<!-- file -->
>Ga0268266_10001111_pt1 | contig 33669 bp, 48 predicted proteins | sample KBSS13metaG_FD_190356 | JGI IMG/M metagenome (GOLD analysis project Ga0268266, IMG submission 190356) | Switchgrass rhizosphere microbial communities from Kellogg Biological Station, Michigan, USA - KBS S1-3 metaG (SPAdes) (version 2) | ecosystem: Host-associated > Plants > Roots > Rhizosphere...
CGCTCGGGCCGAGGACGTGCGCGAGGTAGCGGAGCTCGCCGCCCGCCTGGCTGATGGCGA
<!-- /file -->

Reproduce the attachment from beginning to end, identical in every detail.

>Ga0268266_10001111_pt1 | contig 33669 bp, 48 predicted proteins | sample KBSS13metaG_FD_190356 | JGI IMG/M metagenome (GOLD analysis project Ga0268266, IMG submission 190356) | Switchgrass rhizosphere microbial communities from Kellogg Biological Station, Michigan, USA - KBS S1-3 metaG (SPAdes) (version 2) | ecosystem: Host-associated > Plants > Roots > Rhizosphere...
CGCTCGGGCCGAGGACGTGCGCGAGGTAGCGGAGCTCGCCGCCCGCCTGGCTGATGGCGA